We have a new word to play with this year: totality.
Thank the moon and the sun, which provided a rare unifying moment for Platte County. We’ll look back on the total eclipse of the sun in August as a highlight of 2017.
Memories of politics, shopping errands, hassles, bill paying and everyday life will fade away, but we’ll remember totality — or looking for it despite the clouds and rain, or being worn out by all the talk of it preceding.
Platte County was among the places in the United States along the line of totality, when the sun was totally blocked but for a few minutes. It grew dark, almost like night, in the middle of the day.
The fact that the eclipse was near mid-day made semi-darkness a bit more exciting. Rain dampened things a bit.
But it was still fun.
Fun being important, because the last time I remember the whole county feeling unified was the shock after the 9/11 terror attacks. That was not fun.
At times, 2017 has felt like totality would be handy for other things.
The world and the nation’s woes rained down on us this year in the news. It is tempting to take a total blackout about world strife, national politics, mass shootings, and to let someone else care about what’s going on in our state and county.
But such approaches are what bring unsettled and inefficient governance to a democracy, at all levels.
Voters and policy makers can be as easily swayed by what they don’t know as what they do know or think they know. Ignoring things and shutting off information doesn’t solve problems.
The people who repair our cars, work on our home central air and heating units, keep our teeth intact and prescribe our medicines don’t ignore important facts and how they affect the whole. Yet we who vote on community leaders who set policy that affects are daily lives often take a shallow swipe at information before we go to the polls.
That’s a recipe for winding up with policy makers with narrow, shallow agendas.
But if you’re reading this column, you’re a newspaper subscriber or at least curious enough to pick it up. You’re part of the proverbial choir that needs no preaching.
Perhaps all the news of 2017 has you down a bit. It does me.
Strife and conflict around the world, a nuclear war threat we thought had died is back, non-cooperative turmoil in national politics, silent but seething political divisions at the local level.
America has been at war in Afghanistan since 2001 and young people today haven’t experienced peace.
There is no totality cure for angst over such matters, at least for now, but I believe community involvement can serve as virtual aspirin for the soul.
Many good things occur in our towns and neighborhoods. Getting involved with them is a way to shift focus to positives.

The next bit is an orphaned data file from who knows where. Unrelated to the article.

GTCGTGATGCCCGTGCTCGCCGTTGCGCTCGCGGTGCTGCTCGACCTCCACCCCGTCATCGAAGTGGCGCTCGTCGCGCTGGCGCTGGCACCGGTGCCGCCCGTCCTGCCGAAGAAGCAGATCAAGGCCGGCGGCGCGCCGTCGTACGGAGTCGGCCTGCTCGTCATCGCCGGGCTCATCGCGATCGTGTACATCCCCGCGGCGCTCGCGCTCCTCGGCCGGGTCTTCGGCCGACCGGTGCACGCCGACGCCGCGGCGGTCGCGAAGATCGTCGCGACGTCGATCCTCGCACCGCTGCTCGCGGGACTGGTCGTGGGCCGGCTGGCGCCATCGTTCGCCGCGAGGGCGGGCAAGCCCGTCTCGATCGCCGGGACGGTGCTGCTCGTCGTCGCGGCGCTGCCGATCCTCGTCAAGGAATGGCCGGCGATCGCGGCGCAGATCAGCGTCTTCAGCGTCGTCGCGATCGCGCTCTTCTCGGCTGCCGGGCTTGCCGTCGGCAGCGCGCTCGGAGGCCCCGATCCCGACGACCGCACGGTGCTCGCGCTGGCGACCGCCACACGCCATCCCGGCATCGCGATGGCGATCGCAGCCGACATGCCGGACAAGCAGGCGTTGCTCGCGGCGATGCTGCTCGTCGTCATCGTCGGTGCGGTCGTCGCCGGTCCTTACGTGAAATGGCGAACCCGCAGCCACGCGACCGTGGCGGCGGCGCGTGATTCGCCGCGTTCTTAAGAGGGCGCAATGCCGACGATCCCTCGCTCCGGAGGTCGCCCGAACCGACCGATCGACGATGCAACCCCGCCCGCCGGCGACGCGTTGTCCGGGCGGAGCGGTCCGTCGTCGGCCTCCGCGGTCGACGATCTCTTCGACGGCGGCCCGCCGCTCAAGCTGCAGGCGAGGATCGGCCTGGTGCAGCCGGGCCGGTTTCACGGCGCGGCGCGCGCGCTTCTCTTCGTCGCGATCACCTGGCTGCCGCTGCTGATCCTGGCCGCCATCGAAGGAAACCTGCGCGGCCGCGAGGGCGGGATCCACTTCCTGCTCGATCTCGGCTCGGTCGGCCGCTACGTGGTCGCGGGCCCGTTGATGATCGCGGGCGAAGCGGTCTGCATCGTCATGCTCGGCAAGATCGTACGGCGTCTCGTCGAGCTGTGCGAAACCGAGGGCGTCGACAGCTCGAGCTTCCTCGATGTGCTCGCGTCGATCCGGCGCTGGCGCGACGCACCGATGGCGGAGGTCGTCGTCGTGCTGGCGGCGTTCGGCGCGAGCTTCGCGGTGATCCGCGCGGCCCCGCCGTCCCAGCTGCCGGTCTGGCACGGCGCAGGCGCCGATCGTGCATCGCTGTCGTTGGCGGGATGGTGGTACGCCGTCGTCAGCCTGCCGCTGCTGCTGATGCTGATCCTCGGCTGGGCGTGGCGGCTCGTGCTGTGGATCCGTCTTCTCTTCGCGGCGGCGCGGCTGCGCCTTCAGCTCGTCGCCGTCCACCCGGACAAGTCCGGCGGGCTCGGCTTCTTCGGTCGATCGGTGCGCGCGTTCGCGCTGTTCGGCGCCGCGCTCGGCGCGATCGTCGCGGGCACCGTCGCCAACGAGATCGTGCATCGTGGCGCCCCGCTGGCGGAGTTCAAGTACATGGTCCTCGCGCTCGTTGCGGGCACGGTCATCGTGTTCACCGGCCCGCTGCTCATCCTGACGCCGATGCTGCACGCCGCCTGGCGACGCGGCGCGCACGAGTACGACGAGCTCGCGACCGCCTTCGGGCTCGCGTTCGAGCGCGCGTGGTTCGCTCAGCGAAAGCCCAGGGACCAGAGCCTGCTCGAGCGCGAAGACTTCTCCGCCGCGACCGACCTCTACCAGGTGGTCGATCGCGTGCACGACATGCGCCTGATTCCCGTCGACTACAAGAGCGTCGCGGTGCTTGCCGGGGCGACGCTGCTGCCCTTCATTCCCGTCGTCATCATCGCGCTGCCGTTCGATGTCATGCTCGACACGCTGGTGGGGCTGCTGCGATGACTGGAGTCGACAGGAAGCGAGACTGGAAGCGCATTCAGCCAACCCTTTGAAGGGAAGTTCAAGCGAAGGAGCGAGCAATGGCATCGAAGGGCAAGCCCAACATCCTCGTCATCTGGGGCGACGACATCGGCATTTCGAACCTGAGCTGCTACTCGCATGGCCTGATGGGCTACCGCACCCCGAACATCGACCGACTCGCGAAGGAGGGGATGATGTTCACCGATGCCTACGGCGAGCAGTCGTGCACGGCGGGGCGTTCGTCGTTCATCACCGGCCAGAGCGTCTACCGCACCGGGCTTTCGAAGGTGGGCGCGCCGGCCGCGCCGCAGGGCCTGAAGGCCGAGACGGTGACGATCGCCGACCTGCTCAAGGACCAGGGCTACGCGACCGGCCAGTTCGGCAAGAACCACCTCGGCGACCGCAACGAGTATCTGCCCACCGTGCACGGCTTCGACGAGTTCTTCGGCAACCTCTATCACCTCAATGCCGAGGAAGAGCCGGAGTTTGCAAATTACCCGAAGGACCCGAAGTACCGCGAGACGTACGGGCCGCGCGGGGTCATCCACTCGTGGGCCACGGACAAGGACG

I recently went on a No Names visit to bring some cheer to residents of a local nursing home. You see difficult things in such places but also human warmth and people helping people.
The late Joe Swarts, a stalwart Republican, created the No Names and brought people together to serve. He brought in people of all political and social persuasions, service was the goal.
Others in recent years have given their time to keep the service going.
My contribution is minor, short visits along with other volunteers a few times a year. But I feel more connected to community and like a contributor after a visit. Contact me via The Platte County Citizen email if you’re interested in the No Names and I’ll connect you with organizers.
There are many other ways to get involved in a community.
Google the Platte County Land Trust and you’ll find a volunteer organization with sharp members helping to keep natural areas as part of the metro area’s green space. You can get involved in park issues in your community, or at the county level.
Growing park systems with nature, recreation and history components needs to be part of Platte County’s future. We’re behind the rest of the metro area in this component that attracts quality growth.
Hospitals and churches have volunteer organizations. If you have an interesting specialty to share, crafts such as woodworking for example, check with the University of Missouri Extension office to see if 4-H clubs can use your help. Seek out the local Lions or Optimist clubs that are service oriented.
We should not turn away totally from the news, but neither should we let the negatives rob us of happiness. Look around your neighborhood and you’ll find plenty to do in 2018 that makes you feel good when it’s done.
Bill Graham, who lives in the Platte City area, may be reached by e-mail at firstname.lastname@example.org.